The book gave me some good starting points from which to examine various issues I was running into as I navigate living and working in Southern Germany. It seems to be a bit outdated as it refers to some cultural key points and trends which are now "old news", but seems to be solidly researched and thought out.
You think due to globalization there are only slightly differences between US and german people? Then you are stepping right ahead into the "similarity trap". Greg Nees describes in an easy to read way special backgrounds of german work and private life and how that impacts business between both cultures. The author lived in both countries and is therefore able to provide his readers with lots of eye openers and real life stories that enables you to better understand the other culture. Written for US readers this book is fun and valueable input for germans as well.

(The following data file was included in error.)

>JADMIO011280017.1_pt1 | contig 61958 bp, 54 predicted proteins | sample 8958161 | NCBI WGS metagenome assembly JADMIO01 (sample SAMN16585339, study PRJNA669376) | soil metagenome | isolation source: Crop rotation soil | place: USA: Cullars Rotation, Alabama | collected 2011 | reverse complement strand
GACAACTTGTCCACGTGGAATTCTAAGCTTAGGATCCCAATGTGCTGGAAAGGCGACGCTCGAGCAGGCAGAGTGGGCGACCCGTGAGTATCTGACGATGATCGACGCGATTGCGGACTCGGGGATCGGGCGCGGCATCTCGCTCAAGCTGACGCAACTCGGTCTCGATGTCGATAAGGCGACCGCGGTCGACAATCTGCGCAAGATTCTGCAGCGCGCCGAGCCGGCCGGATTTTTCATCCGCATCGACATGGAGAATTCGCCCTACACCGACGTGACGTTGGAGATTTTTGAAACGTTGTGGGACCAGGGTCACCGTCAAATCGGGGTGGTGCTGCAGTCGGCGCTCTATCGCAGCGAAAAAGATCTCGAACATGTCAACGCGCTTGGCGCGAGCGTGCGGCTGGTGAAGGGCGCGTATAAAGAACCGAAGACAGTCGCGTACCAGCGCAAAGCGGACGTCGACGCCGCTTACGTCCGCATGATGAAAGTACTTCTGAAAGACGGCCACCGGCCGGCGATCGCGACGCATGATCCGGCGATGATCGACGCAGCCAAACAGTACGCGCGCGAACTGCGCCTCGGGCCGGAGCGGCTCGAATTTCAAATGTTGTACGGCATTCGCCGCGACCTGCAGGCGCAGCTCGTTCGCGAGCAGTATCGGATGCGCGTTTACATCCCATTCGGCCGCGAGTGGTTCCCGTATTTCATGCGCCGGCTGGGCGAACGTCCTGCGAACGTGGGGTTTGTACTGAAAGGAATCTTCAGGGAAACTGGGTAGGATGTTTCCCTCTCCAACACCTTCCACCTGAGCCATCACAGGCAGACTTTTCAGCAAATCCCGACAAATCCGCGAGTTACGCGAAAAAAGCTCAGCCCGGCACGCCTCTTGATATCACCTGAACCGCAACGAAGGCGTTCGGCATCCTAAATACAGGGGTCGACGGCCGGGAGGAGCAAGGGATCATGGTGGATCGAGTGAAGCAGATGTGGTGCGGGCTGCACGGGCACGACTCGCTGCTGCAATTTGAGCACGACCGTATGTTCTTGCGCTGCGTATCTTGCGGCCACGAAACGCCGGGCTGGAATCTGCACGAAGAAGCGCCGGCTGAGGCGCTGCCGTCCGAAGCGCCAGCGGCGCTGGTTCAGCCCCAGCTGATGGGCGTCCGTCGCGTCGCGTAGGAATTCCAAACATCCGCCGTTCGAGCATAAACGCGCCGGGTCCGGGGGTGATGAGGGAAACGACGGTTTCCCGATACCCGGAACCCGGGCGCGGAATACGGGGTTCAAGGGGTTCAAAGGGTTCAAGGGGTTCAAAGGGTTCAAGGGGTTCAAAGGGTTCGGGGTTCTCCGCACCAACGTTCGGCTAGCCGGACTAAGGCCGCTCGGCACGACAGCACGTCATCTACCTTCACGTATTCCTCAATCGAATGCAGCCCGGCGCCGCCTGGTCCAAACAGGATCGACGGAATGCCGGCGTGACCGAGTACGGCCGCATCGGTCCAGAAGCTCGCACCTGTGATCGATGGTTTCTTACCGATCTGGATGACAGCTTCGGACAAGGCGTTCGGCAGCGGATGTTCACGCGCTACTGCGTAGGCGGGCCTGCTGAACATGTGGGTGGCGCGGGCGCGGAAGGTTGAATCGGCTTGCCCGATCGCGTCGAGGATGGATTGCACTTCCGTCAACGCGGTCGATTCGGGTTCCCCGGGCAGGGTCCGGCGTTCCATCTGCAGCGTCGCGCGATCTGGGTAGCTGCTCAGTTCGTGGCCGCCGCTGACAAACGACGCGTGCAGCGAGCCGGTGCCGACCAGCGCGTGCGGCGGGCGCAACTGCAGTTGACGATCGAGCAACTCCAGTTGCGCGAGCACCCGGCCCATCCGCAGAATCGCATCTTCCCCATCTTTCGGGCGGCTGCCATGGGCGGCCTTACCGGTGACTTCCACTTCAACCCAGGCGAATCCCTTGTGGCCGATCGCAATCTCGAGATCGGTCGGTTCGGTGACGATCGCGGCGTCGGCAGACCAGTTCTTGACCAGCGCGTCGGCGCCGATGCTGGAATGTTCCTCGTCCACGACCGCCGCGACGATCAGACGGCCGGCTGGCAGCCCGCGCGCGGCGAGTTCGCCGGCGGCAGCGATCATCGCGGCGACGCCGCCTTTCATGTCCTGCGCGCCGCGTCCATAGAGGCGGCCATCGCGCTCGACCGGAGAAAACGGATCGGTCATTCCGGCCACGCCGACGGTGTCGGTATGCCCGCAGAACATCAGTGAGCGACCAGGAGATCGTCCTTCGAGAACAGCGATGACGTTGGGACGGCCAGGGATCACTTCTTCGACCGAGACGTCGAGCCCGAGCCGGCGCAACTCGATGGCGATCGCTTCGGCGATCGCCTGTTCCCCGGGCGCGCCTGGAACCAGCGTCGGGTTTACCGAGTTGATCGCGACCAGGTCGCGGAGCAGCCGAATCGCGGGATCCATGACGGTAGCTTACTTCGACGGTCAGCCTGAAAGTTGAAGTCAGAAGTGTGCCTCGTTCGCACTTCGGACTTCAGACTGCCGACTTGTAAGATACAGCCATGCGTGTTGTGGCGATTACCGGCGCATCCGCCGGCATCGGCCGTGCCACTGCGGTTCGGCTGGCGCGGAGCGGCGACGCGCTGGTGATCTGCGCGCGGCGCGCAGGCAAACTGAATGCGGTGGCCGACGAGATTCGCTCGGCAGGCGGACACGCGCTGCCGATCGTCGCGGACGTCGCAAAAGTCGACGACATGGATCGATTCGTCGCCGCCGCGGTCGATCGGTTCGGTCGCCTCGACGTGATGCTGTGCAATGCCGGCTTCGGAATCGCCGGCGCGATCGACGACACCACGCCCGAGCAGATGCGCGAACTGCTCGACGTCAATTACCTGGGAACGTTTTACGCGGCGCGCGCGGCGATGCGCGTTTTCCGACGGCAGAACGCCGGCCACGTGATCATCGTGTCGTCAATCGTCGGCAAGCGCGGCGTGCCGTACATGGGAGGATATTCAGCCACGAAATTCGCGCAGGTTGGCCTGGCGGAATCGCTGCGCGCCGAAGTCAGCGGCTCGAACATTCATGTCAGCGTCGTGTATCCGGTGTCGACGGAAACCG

Greg Nees provides you with an analytical, elaborate, thoughtful and coherent insight into the German psyche, way of thinking, etiquette and doing business.
What distinguishes this book from others is that it doesn't merely give descriptions, but also explanations. Nees achieves this by both looking back in the long and changeful history of Germany and by looking into a multitude of recent developments in education, economy and politics. It's apparent that Nees has actually lived and worked in Germany.
This book is no-nonsense, but easy to digest, even entertaining in places, rather than academic. It's not a textbook on history, psychology, economics or linguistics, but Nees seems to be familiar enough with each of these disciplines to make his book serve its title well.
If you want to successfully communicate, live or do business with Germans or if you just seek to gain a better understanding of a nation prone to be (sometimes wrongly) stereotyped, this book should prove very useful to you.
Maybe the best compliment that I can pay this book is that I, as a German, find my compatriots quite well portrayed.